For a long time, I thought the first picture of a sign I took when I switched to digital was a the fascinatingly rusty News Agency sign in Quakertown (I’ll share later), but when I went back and looked at the timeline, my first sign shot was taken in the odd little community of Glendon, Pennsylvania. Glendon is an off-shoot of Easton, and it’s entirely possible that you can only find it by accident. It’s a small strip of land wedged in between a hill, the river, and the railroad tracks, and in that little area, there is the old Glendon Hotel with its 60s era Sprite sign.
I first got a shot in 2009, a couple days after I received my Pentax k20d. It was a decent shot, but the day was pretty cloudy and gloomy, and I was still getting used to the camera, so the results weren’t the greatest. As it so happens, I pass by this location quite a bit these days, and on this day I was armed with my k5. Cloudy and gloomy again, so I wasn’t really tempted to stop. That was, until I spotted what was parked out in front of the old hotel: an Olds that looked more at home wandering the streets of Havana than Eastern Pennsylvania. My Hoopdie-sense was on high alert. But I passed without stopping and went on to get some lunch.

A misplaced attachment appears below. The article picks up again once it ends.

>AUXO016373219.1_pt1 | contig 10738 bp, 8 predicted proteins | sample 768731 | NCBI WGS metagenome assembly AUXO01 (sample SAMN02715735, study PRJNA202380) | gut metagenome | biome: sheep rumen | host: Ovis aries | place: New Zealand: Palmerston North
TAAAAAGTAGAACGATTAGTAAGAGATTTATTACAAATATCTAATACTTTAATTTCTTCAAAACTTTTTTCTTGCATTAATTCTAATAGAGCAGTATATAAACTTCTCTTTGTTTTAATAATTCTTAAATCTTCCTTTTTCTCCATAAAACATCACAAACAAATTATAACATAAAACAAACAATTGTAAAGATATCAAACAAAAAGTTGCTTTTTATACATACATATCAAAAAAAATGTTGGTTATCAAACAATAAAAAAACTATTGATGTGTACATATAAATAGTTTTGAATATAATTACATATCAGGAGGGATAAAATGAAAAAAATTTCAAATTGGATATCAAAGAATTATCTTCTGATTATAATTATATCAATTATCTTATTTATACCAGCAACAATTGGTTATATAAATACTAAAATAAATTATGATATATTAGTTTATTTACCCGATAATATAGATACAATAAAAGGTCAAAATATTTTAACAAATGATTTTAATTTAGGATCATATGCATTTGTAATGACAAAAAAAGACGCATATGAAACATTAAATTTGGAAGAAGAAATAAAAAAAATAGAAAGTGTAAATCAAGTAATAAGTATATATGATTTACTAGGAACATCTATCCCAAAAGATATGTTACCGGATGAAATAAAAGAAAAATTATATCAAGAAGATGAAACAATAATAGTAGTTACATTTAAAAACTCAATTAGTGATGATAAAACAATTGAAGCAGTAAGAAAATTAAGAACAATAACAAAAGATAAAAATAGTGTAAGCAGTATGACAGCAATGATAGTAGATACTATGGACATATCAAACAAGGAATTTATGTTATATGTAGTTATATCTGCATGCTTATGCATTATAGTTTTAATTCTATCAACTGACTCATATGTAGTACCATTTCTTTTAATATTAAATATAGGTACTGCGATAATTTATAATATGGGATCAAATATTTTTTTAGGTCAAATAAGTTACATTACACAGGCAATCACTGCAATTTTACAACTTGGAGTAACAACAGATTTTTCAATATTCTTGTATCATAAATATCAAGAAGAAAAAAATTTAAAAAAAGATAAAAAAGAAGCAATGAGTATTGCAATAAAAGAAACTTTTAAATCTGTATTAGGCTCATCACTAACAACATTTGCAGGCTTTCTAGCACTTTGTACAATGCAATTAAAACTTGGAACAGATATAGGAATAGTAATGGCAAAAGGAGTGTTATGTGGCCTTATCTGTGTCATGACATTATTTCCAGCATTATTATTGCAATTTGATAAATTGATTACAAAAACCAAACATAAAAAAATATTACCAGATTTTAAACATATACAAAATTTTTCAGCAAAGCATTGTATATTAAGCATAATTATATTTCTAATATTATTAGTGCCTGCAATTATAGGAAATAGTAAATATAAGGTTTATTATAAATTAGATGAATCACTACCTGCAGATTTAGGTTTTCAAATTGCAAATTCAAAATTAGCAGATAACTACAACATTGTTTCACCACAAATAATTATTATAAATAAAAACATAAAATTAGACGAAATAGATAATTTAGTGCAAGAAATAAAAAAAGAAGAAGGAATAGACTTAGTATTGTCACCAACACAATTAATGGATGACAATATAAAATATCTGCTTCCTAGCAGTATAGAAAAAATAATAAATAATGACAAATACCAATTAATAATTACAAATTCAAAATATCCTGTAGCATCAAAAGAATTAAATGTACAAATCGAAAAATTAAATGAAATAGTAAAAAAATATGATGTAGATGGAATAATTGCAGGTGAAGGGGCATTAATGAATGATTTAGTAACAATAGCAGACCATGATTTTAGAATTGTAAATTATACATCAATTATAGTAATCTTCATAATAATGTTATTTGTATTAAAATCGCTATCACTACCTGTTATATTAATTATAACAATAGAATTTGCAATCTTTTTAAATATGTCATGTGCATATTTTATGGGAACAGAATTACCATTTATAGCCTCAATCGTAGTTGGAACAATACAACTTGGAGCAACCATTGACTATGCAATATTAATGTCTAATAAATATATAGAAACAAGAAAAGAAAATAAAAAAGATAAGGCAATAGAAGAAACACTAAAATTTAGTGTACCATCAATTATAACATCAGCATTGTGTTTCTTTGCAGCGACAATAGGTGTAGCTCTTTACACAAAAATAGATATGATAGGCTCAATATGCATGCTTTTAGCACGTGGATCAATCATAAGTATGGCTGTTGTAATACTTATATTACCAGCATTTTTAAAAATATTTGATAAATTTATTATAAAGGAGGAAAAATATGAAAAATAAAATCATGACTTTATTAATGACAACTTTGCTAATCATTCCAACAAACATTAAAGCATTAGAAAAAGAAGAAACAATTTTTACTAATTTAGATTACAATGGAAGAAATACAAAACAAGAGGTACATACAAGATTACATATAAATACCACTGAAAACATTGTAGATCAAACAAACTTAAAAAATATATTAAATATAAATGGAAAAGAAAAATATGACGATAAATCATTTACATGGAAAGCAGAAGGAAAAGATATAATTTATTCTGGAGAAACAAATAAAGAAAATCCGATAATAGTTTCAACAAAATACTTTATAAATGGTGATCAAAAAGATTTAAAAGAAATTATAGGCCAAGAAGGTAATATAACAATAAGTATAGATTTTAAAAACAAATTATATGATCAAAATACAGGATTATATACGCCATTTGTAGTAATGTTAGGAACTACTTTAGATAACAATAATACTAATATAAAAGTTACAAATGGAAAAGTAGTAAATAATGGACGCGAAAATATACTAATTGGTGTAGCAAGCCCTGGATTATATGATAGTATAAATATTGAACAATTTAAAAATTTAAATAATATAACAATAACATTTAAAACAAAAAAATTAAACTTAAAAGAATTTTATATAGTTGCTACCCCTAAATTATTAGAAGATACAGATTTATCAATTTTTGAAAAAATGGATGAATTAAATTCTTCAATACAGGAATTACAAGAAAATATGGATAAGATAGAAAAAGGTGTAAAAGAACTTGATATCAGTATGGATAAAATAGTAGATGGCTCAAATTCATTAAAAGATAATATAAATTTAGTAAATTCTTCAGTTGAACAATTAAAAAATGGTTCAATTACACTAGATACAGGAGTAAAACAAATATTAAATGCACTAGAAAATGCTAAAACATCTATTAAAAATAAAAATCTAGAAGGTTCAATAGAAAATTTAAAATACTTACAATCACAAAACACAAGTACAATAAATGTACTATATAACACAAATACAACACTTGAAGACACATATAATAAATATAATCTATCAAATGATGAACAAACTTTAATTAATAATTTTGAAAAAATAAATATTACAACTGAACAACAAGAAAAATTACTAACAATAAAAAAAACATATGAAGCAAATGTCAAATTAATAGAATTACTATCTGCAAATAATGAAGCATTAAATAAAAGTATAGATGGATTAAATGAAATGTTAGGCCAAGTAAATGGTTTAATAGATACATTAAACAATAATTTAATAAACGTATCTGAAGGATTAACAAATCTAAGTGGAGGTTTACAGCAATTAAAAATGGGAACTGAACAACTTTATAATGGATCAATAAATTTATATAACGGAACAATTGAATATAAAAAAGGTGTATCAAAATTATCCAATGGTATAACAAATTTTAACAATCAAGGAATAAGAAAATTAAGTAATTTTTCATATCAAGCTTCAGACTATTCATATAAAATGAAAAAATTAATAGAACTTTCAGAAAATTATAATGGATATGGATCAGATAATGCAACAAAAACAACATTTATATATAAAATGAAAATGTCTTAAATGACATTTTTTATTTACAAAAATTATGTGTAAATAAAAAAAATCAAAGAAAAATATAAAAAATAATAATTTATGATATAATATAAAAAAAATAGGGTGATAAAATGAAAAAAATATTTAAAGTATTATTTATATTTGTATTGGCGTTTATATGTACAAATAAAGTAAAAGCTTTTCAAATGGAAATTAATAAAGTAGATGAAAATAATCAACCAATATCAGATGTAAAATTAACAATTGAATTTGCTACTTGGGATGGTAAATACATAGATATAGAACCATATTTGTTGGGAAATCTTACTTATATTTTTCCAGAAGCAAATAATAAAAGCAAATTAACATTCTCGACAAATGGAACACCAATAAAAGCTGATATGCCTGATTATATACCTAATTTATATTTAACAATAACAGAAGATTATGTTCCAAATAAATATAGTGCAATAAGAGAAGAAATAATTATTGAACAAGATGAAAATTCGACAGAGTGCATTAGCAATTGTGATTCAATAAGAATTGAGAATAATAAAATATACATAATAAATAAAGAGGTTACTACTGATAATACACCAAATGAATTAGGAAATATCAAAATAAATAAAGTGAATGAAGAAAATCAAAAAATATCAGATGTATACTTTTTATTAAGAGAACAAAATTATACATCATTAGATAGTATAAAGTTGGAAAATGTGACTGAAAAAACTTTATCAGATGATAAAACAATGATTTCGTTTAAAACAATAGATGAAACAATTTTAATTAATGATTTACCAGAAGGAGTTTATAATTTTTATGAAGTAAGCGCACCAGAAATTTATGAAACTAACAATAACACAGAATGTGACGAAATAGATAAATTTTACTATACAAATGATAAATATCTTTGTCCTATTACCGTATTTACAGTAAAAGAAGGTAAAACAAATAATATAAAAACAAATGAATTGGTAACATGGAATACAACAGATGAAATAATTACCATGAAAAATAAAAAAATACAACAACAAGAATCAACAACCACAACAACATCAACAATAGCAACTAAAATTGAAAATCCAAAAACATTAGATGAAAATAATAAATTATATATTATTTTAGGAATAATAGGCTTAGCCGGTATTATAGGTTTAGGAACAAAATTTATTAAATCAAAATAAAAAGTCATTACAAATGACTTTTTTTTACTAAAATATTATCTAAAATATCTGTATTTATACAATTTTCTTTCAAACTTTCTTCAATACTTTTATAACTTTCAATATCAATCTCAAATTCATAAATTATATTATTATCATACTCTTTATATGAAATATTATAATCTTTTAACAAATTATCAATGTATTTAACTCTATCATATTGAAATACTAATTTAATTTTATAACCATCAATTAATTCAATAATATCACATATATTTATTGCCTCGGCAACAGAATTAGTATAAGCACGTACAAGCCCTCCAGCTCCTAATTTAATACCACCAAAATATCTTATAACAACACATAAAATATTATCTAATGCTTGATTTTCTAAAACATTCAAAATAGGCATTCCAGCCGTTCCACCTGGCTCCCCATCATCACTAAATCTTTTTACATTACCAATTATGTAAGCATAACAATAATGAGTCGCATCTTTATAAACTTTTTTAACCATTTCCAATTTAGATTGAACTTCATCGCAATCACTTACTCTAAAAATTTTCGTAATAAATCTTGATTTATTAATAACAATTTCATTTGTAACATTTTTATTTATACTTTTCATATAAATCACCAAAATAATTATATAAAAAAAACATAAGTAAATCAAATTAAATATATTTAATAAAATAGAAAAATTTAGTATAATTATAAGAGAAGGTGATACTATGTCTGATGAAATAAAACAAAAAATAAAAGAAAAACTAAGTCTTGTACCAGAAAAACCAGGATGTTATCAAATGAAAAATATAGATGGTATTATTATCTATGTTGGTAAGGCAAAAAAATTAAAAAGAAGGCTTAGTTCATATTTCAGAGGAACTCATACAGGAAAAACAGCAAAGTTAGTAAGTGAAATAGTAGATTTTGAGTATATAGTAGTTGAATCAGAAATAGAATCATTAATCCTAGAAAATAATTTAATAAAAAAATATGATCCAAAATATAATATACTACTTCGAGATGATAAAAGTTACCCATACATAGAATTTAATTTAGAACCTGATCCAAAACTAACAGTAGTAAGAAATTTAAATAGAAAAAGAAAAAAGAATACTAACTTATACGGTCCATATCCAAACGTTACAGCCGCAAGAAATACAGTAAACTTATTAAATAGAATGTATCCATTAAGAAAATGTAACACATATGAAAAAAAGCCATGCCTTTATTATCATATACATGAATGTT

I knew I was going to come back through and that little voice went off in my head: “That Olds isn’t going to be there forever, you know.”
“Might be,” I countered. “I somehow doubt it’s still mobile.”
“You don’t know that,” said the voice.
Red wheels. Irresistible.
So when I came back the next week, sure enough, the Olds was gone. I haven’t seen it since. The moral of the story: every moment is precious, and nothing lasts forever. Listen to that voice and make sure you never miss an opportunity.